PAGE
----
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Marrakech Action Proclamation for  Our Climate And Sustainable Development
Nov20

Marrakech Action Proclamation for Our Climate And Sustainable Development

                                   Marrakech Action Proclamation                                         For  Our Climate And Sustainable Development   Head of State gathered in Marrakech  for the UN Climate Conference on Climate Change. Their signed a statement to signal  a shift towards a new era of implementation and action on climate and sustainable development. Few sentences to keep in mind. Opinion by Heads of State   How they will  respond to climate change? “Our climate is warming at an alarming and unprecedented rate and we have an urgent duty to respond. We welcome the Paris Agreement, adopted under the Convention, its rapid entry into force, with its ambitious goals, its inclusive nature and its reflection of equity and common but differentiated responsibilities and respective capabilities, in the light of different national circumstances, and we affirm our commitment to its full implementation.” “Indeed, this year, we have seen extraordinary momentum on climate change worldwide, and in many multilateral fora. This momentum is irreversible – it is being driven not only by governments, but by science, business and global action of all types at all levels.Our task now is to rapidly build on that momentum, together, moving forward purposefully to reduce greenhouse gas emissions and to foster adaptation efforts, thereby benefiting and supporting the 2030 Agenda for Sustainable Development and its Sustainable Development Goals.We call for the highest political commitment to combat climate change, as a matter of urgent priority. We call for strong solidarity with those countries most vulnerable to the impacts of climate change, and underscore the need to support efforts aimed to enhance their adaptive capacity, strengthen resilience and reduce vulnerability.We call for all Parties to strengthen and support efforts to eradicate poverty, ensure food security and to take stringent action to deal with climate change challenges in agriculture.We call for urgently raising ambition and strengthening cooperation amongst ourselves to close the gap between current emissions trajectories and the pathway needed to meet the long-term temperature goals of the Paris Agreement.” Climate Finance: Crucial “We call for an increase in the volume, flow and access to finance for climate projects, alongside improved capacity and technology, including from developed to developing countries. We the Developed Country Parties reaffirm our USD $100 billion mobilization goal.                                                                                      We, unanimously, call for further climate action and support, well in advance of 2020, taking into account the specific needs and special circumstances of developing countries, the least developed countries and those particularly vulnerable to the adverse impacts of climate change.” The Doha Amendment* “We who are Parties to the Kyoto Protocol encourage the ratification of the Doha Amendment.  We, collectively, call on all non-state actors to join us for immediate...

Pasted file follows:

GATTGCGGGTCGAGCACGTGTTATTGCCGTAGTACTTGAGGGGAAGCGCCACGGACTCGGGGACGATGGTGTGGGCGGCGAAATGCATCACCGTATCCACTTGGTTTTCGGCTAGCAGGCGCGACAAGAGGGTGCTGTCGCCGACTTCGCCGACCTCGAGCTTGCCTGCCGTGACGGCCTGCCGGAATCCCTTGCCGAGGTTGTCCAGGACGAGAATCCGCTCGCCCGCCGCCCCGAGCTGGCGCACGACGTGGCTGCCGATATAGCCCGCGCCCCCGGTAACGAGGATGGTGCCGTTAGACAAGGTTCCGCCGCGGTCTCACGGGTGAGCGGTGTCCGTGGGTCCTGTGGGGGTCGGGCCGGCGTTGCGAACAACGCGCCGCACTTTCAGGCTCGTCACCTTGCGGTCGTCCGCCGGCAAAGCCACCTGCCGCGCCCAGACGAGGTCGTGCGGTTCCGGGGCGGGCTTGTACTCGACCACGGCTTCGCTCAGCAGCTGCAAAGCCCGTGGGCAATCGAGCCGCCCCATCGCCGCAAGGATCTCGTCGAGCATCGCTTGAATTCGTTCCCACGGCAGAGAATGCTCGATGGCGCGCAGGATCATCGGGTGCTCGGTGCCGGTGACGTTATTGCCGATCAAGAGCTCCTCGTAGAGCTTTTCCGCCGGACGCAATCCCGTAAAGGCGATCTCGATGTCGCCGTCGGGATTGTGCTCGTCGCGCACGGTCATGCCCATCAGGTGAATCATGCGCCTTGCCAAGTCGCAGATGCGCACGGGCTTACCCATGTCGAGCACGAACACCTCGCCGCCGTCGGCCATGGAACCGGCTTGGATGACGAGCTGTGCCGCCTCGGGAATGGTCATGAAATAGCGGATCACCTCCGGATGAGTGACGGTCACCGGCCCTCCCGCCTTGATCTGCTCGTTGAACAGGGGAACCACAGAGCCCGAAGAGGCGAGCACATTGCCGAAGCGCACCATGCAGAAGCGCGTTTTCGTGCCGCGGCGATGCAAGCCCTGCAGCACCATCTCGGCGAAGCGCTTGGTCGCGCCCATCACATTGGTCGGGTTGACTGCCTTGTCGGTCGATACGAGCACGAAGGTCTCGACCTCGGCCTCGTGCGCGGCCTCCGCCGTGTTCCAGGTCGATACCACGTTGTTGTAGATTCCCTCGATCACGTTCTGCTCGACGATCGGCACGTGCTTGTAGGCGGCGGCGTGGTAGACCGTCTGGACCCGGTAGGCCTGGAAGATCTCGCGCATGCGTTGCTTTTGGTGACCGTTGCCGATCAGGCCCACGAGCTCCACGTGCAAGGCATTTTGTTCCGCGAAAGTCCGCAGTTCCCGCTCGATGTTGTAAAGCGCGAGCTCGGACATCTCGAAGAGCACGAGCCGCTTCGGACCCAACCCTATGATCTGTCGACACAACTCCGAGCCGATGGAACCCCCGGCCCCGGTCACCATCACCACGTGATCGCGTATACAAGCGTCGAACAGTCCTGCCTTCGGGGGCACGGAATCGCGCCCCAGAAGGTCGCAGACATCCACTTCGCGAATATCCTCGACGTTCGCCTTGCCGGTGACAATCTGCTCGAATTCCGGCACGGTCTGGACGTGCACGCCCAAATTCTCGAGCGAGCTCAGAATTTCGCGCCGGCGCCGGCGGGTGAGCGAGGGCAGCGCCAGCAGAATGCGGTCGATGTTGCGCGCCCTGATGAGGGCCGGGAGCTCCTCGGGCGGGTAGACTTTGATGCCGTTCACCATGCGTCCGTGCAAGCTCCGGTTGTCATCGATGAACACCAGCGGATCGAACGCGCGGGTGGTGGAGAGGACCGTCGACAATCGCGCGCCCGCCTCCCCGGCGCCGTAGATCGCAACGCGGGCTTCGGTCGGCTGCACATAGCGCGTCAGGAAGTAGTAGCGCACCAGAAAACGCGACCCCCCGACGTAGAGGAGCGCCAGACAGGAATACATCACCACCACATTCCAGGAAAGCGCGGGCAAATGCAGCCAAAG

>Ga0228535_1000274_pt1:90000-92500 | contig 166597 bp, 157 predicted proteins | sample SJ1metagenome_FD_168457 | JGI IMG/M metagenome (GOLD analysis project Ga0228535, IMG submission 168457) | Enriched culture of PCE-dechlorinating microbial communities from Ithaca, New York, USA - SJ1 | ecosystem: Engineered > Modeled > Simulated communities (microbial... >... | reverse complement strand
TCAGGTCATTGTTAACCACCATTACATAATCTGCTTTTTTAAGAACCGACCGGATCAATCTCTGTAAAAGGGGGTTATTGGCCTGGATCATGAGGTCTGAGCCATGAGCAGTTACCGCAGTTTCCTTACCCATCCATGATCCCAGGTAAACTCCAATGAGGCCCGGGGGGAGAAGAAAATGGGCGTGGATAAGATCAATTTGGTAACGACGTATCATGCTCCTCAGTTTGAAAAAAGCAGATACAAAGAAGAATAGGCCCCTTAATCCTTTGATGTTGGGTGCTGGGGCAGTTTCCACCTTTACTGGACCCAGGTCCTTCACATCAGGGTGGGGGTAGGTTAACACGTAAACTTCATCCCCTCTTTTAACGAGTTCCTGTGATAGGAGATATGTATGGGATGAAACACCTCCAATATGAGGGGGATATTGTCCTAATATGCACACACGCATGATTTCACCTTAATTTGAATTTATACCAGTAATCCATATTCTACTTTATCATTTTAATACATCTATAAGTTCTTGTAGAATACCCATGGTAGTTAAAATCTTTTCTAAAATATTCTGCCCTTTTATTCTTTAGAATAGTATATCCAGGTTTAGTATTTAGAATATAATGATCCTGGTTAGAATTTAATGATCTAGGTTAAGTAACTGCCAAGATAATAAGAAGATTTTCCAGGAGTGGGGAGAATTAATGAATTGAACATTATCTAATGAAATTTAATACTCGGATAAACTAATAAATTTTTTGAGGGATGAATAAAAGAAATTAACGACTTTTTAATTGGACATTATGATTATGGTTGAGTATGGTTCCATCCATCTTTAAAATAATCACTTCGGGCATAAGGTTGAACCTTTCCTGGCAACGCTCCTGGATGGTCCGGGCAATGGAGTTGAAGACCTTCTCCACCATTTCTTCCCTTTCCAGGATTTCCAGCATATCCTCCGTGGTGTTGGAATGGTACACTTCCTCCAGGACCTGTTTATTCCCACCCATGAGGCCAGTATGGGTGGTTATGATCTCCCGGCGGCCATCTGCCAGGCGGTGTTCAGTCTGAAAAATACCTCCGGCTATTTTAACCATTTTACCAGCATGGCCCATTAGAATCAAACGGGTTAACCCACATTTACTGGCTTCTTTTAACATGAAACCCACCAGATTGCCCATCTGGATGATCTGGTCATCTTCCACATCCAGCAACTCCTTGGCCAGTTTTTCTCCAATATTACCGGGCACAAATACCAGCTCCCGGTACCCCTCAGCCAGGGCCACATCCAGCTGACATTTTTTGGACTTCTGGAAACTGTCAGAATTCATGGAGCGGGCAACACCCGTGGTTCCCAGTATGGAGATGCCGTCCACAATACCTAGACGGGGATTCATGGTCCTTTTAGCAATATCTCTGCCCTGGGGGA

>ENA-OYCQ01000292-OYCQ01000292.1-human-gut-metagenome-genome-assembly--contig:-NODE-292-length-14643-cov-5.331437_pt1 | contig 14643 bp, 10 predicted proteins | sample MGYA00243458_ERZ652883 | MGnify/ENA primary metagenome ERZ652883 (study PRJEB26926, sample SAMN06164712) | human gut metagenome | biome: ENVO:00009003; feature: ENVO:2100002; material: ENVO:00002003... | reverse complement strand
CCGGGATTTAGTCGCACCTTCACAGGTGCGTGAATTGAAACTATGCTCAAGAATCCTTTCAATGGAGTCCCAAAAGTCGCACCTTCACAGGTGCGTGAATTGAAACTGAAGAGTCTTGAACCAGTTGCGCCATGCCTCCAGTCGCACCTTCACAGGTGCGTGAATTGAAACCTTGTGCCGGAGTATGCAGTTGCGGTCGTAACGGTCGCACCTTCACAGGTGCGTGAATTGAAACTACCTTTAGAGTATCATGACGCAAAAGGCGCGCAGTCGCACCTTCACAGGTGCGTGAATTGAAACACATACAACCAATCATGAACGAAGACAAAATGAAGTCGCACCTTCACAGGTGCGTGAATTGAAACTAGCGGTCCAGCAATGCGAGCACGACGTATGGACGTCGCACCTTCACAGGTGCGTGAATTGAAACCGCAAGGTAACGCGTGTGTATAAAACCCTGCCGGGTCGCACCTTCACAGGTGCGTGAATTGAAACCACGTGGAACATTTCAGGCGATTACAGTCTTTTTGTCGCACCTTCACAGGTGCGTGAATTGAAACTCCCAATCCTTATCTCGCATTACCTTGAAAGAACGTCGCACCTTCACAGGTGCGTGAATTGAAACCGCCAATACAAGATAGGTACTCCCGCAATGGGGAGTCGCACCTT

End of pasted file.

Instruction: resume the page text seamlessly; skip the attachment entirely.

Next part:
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COP 22-  Knowledge and Learning: Strategies for Managing Climate Change
Nov05

COP 22- Knowledge and Learning: Strategies for Managing Climate Change